Letter from a Tech Guy to a Lawyer

One top priority dilemma that most lawyers have during their daily routines is “billable hours.” On How to Improve Law Firm Cash Flow the author offers great information about making the most of your day, automating repetitive tasks, using case management software to organize your information, etc. Still, it’s hard to find ideal content on how to manage your priorities effectively, so you don’t end your day with the feeling that you worked a lot, but at the same time, you haven’t accomplished anything significant. Have you ever felt this way? I’m sure you have.

As a software builder for more than 20 years, I knew that the common issue in my industry of writing good software on-time and on-budget depends mostly on the way we prioritized tasks rather than the number of those tasks

The way we ordered tasks, the tools we use to follow-up, the processes, the length of work cycles we defined, the way we parallelized multi-project teams—everywhere we looked, we found something holding us back

Then we started adopting methodologies that were originally used by manufacturers, especially in the automotive industry back in 1948. We adapted these ‘Lean and Agile” methodologies to our daily routines, tasks, skill sets, etc., and now we are capable of building entire digital-based companies in months with these adapted processes. Is it perfect? No. Is it better than before? Absolutely!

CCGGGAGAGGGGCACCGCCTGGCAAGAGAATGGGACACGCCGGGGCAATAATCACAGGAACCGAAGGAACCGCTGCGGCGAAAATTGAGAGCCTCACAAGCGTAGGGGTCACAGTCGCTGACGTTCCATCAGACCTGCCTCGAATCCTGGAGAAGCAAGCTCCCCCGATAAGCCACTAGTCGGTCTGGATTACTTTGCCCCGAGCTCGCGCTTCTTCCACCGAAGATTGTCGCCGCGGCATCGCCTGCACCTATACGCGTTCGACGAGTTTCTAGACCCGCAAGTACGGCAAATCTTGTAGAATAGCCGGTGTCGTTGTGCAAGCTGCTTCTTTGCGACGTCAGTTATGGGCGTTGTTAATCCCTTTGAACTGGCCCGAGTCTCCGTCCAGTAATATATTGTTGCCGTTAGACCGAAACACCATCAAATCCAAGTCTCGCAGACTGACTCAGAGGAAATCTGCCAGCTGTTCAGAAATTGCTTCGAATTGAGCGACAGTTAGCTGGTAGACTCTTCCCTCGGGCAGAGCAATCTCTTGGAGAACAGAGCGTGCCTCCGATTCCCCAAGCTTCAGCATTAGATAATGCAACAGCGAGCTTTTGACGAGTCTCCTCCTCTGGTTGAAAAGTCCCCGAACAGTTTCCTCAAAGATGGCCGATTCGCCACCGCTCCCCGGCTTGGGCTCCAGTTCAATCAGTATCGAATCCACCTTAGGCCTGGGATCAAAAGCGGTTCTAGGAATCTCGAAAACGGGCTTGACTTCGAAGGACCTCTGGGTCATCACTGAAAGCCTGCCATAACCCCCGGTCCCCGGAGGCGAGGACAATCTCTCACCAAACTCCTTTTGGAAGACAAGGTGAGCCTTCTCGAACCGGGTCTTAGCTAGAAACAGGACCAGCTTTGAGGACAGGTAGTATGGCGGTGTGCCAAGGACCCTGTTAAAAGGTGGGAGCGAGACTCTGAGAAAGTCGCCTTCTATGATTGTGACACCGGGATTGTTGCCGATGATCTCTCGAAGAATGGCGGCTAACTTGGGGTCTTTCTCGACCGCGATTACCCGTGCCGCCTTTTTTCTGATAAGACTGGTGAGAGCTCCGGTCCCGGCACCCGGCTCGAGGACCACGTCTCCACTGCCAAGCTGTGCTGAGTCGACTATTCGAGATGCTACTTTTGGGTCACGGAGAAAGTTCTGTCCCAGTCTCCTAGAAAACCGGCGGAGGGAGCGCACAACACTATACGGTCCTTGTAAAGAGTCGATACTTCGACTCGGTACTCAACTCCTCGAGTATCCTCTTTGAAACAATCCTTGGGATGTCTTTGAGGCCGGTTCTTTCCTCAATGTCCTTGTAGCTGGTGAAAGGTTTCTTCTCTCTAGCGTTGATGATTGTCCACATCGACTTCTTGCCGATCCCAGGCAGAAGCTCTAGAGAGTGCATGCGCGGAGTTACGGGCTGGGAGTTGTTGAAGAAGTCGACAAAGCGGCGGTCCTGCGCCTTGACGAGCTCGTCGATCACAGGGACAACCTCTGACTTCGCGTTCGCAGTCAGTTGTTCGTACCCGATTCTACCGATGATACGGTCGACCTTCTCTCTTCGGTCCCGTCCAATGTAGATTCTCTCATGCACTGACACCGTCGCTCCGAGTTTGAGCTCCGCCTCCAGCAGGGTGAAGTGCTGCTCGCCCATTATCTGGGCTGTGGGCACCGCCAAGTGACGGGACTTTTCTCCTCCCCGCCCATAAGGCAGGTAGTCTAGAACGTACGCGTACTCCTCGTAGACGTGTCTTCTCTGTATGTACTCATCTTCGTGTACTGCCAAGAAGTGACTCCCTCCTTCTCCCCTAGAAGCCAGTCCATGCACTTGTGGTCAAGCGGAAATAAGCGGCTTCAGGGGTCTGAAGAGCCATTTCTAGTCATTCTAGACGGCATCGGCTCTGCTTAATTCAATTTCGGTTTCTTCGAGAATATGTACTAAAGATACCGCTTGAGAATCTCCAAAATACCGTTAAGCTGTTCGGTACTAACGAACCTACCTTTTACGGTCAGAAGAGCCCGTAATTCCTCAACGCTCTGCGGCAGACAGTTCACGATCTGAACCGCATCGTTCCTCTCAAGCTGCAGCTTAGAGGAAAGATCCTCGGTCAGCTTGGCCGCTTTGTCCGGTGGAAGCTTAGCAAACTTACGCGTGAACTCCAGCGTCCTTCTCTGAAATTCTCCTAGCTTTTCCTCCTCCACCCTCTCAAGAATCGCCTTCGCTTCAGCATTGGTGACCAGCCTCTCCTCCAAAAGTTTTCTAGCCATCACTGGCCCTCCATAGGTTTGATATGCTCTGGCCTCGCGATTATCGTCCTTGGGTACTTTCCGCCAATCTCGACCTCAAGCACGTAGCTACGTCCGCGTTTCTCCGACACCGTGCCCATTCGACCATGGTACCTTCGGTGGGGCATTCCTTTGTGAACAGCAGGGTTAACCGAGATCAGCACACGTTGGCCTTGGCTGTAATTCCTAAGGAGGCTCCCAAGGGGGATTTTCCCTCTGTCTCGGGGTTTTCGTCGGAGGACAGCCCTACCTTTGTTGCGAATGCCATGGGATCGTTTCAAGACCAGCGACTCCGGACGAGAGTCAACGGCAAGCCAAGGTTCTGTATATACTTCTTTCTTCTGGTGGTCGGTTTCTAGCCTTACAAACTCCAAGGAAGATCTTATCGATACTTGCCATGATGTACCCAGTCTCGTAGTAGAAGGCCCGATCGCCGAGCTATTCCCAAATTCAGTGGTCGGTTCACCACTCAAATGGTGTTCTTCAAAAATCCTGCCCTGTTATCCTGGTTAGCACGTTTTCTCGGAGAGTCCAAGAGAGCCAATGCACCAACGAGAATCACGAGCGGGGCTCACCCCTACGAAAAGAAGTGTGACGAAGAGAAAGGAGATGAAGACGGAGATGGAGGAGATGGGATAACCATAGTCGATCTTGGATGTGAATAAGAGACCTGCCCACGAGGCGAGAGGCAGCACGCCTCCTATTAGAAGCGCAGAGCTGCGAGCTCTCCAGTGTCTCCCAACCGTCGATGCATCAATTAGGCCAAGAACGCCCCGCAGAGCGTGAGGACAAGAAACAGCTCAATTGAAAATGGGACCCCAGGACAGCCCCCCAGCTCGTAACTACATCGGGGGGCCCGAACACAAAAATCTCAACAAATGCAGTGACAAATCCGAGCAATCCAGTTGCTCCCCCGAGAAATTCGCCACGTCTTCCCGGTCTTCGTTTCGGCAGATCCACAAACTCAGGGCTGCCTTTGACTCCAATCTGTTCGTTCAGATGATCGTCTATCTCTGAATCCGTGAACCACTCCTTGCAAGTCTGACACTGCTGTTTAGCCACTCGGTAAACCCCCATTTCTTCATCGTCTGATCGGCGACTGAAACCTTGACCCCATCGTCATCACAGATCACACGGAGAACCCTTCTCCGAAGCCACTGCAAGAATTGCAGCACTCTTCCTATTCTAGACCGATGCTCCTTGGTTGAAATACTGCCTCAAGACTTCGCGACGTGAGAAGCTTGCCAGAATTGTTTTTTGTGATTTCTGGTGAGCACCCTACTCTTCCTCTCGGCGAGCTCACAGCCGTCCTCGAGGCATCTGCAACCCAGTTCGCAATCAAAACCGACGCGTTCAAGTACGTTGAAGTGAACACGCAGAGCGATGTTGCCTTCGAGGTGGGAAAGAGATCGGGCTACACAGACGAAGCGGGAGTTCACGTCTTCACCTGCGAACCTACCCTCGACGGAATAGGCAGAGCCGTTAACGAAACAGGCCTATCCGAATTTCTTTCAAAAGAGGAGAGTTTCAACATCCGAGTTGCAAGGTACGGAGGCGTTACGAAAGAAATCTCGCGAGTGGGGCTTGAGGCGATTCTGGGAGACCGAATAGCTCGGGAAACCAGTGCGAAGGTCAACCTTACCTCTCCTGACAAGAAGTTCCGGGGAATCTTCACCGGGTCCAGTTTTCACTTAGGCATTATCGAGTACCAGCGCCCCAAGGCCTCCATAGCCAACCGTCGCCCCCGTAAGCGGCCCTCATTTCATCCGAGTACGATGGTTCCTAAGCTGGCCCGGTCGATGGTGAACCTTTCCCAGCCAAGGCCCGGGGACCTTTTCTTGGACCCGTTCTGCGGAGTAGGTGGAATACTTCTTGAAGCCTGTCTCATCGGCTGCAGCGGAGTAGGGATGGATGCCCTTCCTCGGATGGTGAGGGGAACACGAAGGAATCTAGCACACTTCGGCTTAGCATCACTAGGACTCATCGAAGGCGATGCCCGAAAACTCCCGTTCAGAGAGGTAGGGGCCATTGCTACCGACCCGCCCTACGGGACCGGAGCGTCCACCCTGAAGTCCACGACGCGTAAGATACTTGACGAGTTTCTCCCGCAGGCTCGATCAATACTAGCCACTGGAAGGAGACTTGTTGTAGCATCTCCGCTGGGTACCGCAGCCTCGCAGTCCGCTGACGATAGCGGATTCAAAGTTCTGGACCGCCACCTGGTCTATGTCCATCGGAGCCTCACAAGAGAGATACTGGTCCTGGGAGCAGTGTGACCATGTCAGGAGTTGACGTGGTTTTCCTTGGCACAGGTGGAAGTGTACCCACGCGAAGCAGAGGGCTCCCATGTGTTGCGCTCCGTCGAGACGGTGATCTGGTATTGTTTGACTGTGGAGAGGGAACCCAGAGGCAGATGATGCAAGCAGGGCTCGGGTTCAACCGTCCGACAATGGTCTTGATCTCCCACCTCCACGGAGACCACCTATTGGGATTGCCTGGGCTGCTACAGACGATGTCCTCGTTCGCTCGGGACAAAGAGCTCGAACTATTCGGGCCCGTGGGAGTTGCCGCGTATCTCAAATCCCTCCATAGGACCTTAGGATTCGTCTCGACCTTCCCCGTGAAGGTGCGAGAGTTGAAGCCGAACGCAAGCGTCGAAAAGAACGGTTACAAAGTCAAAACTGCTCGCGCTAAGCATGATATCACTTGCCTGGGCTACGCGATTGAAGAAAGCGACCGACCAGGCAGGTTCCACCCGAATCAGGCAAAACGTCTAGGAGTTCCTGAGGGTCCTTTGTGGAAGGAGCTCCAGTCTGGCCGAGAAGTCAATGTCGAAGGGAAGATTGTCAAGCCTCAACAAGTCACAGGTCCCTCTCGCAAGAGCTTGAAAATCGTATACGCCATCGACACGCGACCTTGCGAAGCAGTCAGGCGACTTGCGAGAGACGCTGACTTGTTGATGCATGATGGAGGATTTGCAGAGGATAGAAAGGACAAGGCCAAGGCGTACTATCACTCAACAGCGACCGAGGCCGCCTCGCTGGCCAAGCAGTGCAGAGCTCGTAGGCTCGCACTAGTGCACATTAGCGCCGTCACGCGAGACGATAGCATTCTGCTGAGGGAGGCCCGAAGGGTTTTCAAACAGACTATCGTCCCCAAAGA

Following the legal industry for more than 10 years as a tech services provider, I can say that applying Agile methodologies to your practice is a bold and necessary shift. If you’re suffering from a lack of prioritization, the correct cadence of tasks, the speed of your cases, and any other productivity-related subject, you must try it.

You can apply Agile to your legal work by doing small changes in the way you and your team manage the cases, by breaking it up into several stages and incorporating constant collaboration with stakeholders and continuous improvement and iteration at every stage. In an attempt to translate the Agile Methodology’s four main values to the legal industry, I’d express them as:

  1. Individuals and interactions over processes and tools;
  2. Focus on the client’s needs over the service you provide;
  3. Clients collaboration over service’s scope negotiation; and
  4. Responding to change over following a plan.

With Agile, the approach to planning in shorter and iterative cycles means priorities can be shifted from iteration to iteration to fully address the customer’s needs.

Do you want to learn more? Check this 2016 article from Harvard Business Review about how agile methodologies are spreading across a broad range of industries and functions, and it keeps propagating.

What I’ve learned working with lawyers so far is that Agile methods help to improve productivity and efficiency. So, do you still think the legal profession doesn’t need workflow methodologies?
Please share your thoughts in the comment box below; I’d love to learn more about your experience with agile at your firm.

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